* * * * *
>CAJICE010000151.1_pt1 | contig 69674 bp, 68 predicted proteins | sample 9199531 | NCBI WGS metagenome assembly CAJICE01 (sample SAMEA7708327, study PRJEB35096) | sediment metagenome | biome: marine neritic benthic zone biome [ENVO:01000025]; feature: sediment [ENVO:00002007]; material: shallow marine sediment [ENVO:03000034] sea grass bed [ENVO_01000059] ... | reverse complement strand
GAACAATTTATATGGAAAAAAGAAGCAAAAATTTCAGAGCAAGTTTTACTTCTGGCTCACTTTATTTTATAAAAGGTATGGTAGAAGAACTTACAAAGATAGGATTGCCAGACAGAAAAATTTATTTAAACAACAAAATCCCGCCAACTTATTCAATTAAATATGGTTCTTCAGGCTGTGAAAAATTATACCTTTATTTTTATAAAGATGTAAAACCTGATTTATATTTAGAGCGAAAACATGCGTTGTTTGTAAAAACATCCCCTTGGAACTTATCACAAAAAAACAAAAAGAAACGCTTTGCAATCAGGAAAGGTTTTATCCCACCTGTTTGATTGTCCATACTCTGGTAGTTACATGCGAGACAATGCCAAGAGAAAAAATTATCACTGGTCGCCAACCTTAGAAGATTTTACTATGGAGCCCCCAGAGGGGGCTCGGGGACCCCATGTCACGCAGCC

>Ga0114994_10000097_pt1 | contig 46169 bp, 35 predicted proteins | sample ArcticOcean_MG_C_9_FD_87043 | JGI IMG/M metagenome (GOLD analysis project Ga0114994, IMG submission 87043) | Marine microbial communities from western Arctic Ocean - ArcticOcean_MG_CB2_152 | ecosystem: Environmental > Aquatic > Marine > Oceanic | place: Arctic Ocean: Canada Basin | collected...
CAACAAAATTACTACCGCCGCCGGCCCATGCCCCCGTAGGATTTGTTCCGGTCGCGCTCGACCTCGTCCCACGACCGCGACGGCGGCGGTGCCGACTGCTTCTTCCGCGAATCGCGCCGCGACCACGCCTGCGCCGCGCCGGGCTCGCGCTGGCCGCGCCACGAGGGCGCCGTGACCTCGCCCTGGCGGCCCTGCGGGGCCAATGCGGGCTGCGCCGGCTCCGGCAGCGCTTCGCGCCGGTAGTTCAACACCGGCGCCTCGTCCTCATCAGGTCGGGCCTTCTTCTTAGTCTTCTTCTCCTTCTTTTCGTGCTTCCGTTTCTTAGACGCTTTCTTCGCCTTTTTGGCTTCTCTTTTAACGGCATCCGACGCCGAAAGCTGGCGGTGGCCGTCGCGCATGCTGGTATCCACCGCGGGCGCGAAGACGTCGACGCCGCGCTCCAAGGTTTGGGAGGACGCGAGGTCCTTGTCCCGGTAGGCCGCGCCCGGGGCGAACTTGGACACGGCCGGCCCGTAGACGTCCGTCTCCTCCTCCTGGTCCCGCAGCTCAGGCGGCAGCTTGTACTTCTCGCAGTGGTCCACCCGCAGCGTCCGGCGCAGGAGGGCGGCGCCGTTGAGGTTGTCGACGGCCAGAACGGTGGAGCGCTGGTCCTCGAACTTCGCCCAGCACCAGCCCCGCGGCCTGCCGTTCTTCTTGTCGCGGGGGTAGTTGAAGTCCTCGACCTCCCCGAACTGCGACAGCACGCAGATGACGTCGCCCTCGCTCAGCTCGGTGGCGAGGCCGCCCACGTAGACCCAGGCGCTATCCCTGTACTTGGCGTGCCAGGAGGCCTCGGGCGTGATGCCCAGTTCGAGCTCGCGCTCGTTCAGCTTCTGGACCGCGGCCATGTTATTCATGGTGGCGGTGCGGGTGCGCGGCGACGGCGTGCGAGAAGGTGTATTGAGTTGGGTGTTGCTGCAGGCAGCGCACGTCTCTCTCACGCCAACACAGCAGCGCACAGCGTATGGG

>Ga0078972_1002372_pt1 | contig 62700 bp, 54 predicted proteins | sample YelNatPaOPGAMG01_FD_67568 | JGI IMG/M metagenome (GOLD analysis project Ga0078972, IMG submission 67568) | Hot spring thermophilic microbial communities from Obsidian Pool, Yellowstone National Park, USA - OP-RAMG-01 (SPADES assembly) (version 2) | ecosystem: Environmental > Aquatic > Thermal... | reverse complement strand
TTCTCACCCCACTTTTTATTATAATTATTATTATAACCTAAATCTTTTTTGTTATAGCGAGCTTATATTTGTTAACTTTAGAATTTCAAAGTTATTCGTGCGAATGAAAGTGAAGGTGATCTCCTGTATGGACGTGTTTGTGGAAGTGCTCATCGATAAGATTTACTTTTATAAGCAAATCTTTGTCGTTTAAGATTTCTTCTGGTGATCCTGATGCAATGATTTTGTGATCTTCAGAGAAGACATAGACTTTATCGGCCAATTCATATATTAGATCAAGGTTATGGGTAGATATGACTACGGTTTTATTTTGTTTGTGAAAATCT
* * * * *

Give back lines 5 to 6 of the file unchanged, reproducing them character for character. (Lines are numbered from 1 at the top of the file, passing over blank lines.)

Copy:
>Ga0078972_1002372_pt1 | contig 62700 bp, 54 predicted proteins | sample YelNatPaOPGAMG01_FD_67568 | JGI IMG/M metagenome (GOLD analysis project Ga0078972, IMG submission 67568) | Hot spring thermophilic microbial communities from Obsidian Pool, Yellowstone National Park, USA - OP-RAMG-01 (SPADES assembly) (version 2) | ecosystem: Environmental > Aquatic > Thermal... | reverse complement strand
TTCTCACCCCACTTTTTATTATAATTATTATTATAACCTAAATCTTTTTTGTTATAGCGAGCTTATATTTGTTAACTTTAGAATTTCAAAGTTATTCGTGCGAATGAAAGTGAAGGTGATCTCCTGTATGGACGTGTTTGTGGAAGTGCTCATCGATAAGATTTACTTTTATAAGCAAATCTTTGTCGTTTAAGATTTCTTCTGGTGATCCTGATGCAATGATTTTGTGATCTTCAGAGAAGACATAGACTTTATCGGCCAATTCATATATTAGATCAAGGTTATGGGTAGATATGACTACGGTTTTATTTTGTTTGTGAAAATCT